One of influenza virus’s main weapons is actually a double-edged sword.
The virus‘s ability to rapidly mutate lets it escape from the immune system’s memory and explains why people can be repeatedly re-infected with flu – unlike measles or polio.
But those mutations can also blow the virus’s cover, Howard Hughes Medical Institute Investigator Jesse Bloom and colleagues reported May 8, 2019, in the Journal of Virology.
“We usually think of the flu virus’s ability to mutate and evolve as a bad thing for us,” Bloom says.
It lets the virus jump from one species to another and evade the defenses provided by the flu vaccine. But, he says, “mutating has a downside for the virus, too.”
The work catalogs the different effects mutated and unmutated viruses have on individual human cells.
It’s the first time scientists have taken such a cell-by-cell look and could help explain why people’s reactions to the flu vary so much.
A flu infection begins when flu viruses enter a handful of cells.
The viral proteins get to work replicating their genomes and tricking infected cells into making viral proteins.
New viruses bearing a copy of the invader’s genome quickly package themselves up and find more cells to invade.
Some of those new viruses are exact copies of the original and others contain mistakes.
Billions of viruses will soon infect cells throughout the body – that’s when the aches and pains begin.
But not everyone becomes equally sick.
One of the reasons for this variation, Bloom says, is that some individuals’ immune systems are better at quickly and robustly controlling the infection.
Before immune cells respond, though, infected cells – usually lung cells – have to detect the virus and let nearby cells know.
If the immune system has seen a particular strain before, even in the form of a vaccine, it quickly remembers how to fight it.
If the virus has mutated too much since the last infection, the body will need extra time.
That’s how the virus’s high mutation rate hampers the body’s defenses, Bloom says.
But it doesn’t explain the variation seen in the severity of people’s infections, he says.
Bloom, a virologist at the Fred Hutchinson Cancer Research Center, thought those first few infected cells might hold the answer.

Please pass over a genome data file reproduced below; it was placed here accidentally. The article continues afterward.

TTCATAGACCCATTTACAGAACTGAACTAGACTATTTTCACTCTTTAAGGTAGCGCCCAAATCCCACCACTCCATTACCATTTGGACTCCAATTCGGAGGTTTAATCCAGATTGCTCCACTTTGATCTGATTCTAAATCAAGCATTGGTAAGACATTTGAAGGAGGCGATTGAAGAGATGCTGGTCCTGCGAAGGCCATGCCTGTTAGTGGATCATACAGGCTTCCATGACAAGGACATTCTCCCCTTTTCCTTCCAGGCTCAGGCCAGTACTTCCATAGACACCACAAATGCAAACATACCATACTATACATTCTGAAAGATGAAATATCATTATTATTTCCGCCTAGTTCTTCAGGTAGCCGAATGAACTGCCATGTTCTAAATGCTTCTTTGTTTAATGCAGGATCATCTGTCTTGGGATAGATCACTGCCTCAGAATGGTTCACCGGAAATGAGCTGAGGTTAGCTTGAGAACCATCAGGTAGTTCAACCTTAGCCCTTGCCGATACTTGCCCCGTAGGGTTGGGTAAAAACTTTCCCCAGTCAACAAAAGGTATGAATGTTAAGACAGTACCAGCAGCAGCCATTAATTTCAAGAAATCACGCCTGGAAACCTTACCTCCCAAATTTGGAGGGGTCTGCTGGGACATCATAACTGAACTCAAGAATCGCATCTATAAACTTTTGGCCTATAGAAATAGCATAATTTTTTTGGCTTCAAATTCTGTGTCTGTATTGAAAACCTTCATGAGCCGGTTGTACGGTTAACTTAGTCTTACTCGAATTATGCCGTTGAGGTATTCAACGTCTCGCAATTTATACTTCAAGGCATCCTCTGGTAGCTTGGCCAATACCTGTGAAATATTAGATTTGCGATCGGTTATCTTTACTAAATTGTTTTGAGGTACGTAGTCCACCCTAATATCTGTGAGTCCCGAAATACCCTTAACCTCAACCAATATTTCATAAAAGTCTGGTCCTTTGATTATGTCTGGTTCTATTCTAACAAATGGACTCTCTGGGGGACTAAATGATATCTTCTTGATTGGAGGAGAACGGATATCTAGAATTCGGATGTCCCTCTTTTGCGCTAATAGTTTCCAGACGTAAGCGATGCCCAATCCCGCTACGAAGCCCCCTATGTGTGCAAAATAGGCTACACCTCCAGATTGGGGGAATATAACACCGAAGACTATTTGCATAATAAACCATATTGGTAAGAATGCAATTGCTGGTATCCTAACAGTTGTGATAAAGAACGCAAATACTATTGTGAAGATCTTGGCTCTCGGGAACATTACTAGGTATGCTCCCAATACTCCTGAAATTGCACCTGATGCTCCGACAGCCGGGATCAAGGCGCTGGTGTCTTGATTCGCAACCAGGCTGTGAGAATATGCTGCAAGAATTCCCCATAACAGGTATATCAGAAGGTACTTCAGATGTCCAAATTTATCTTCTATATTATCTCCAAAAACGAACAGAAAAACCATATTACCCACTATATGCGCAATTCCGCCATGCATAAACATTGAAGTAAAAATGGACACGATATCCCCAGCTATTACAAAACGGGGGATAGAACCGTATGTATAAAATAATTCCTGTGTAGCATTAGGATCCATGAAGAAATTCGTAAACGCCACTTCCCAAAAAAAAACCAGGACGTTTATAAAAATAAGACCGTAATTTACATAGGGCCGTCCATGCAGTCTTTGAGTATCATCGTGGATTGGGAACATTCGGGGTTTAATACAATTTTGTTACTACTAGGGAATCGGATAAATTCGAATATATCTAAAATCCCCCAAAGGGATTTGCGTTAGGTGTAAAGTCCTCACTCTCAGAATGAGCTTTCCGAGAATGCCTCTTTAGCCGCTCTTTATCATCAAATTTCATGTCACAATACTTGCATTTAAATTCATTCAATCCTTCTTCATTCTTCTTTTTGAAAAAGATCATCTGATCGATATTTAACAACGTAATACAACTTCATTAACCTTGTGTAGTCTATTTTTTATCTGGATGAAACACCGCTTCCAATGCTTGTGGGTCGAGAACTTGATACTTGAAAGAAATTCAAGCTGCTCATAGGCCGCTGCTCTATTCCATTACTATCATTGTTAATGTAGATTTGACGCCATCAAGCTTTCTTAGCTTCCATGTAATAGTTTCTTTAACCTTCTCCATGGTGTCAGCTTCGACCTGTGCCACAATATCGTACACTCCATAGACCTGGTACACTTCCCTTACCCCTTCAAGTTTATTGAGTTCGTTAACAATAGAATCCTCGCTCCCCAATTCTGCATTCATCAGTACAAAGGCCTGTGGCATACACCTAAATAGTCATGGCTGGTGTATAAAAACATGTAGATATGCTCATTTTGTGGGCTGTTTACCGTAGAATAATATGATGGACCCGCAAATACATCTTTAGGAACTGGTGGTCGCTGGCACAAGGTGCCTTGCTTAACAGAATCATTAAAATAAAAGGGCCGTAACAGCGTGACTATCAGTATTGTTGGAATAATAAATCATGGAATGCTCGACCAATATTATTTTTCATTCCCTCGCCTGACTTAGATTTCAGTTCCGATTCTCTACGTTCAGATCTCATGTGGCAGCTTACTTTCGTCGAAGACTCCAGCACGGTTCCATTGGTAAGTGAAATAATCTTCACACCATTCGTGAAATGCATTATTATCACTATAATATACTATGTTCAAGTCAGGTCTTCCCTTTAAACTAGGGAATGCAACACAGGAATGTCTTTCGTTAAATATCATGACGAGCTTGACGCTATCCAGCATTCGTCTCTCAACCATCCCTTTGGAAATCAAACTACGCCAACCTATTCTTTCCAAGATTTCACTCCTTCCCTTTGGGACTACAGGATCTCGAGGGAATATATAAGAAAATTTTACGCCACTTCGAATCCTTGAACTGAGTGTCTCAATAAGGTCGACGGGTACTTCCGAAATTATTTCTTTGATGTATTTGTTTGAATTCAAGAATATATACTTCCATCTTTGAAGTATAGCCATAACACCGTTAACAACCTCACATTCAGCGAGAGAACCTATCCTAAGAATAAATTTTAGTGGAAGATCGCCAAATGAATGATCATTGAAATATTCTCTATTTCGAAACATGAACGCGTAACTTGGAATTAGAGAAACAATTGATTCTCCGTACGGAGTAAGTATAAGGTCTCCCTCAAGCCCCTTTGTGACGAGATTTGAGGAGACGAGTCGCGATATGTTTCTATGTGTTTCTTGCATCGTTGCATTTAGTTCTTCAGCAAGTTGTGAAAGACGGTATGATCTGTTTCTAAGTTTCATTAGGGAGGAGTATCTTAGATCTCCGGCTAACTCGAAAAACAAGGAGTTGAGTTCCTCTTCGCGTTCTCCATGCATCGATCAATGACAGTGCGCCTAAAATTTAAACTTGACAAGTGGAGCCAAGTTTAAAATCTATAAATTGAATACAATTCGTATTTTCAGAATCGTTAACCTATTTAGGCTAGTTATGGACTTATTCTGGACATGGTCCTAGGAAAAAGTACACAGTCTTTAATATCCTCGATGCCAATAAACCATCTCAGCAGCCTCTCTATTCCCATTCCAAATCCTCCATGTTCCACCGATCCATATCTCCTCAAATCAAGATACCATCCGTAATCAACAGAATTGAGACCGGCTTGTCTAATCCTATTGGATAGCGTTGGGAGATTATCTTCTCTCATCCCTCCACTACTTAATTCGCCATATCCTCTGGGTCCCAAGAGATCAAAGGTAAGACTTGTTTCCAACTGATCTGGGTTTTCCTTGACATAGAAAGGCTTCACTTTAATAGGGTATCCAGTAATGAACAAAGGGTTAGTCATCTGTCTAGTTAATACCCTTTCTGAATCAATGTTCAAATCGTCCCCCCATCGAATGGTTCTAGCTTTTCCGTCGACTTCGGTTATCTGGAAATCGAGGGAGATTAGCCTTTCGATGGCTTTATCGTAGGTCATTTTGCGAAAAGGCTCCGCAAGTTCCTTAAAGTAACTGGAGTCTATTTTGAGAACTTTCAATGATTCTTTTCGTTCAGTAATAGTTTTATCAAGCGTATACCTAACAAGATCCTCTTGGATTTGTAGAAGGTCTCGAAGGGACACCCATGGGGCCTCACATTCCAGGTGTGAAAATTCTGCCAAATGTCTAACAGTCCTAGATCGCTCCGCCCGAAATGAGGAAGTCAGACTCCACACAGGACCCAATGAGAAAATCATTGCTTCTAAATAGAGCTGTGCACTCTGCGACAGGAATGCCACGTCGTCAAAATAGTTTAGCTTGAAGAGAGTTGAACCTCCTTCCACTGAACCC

Until now, scientists studying flu had largely studied armies of viruses infecting scads of cells. Bloom’s team wanted to tease apart the effect of single viruses on single cells.
“We’ve known for a long time that flu virus mutations exist,” he says, “but it had never before been possible to see the mutations and their effects in individual cells.”
His team infected human lung cells in a dish with lab-generated influenza viruses with relatively uniform genetic sequences.
Then, they let the viruses infect and replicate within the cells and assessed their responses. To determine whether a given cell had detected its invader, they measured production of interferon, a molecule used to activate anti-viral defenses.
To see how well an invading virus had replicated, they measured levels of viral messenger RNA, the building instructions for viral proteins.
The team also combined several genomic technologies to identify mutations that had cropped up as the virus multiplied within the cells.
Cells’ responses to infection seemed to be related to the genomic quirks of the infecting virus, the team found.
For example, an unmutated virus was more likely to produce lots of viral RNA and less likely to trigger the cellular alarm. Mutated viruses generally had the opposite effect.
“That’s where the virus’s high mutation rate becomes a double-edged sword,” Bloom says. “Some of its mutations inevitably foil its hiding mechanisms.”
If someone is infected by mutated viruses, the immune system might more easily gain the upper hand than in someone infected by unmutated viruses, he says.
“So the initial variation might help determine how an infection proceeds and why the flu affects people so differently,” says Bloom. What’s next is to verify the finding in animals, he says, to see what happens when a full immune system is present.
Minimalist pathogens like RNA viruses survive dynamic host environments by virtue of their extreme adaptability.
This adaptability is driven by a high rate of genetic variation, mediated by error-prone genome replication (Sanjuán et al., 2010).
Most missense mutations have deleterious consequences for protein function, often owing to either thermodynamic (reduced stability of the native state or enhanced stability of unfolded/misfolded states) or kinetic (slow folding or enhanced misfolding/aggregation) effects on folding (DePristo et al., 2005).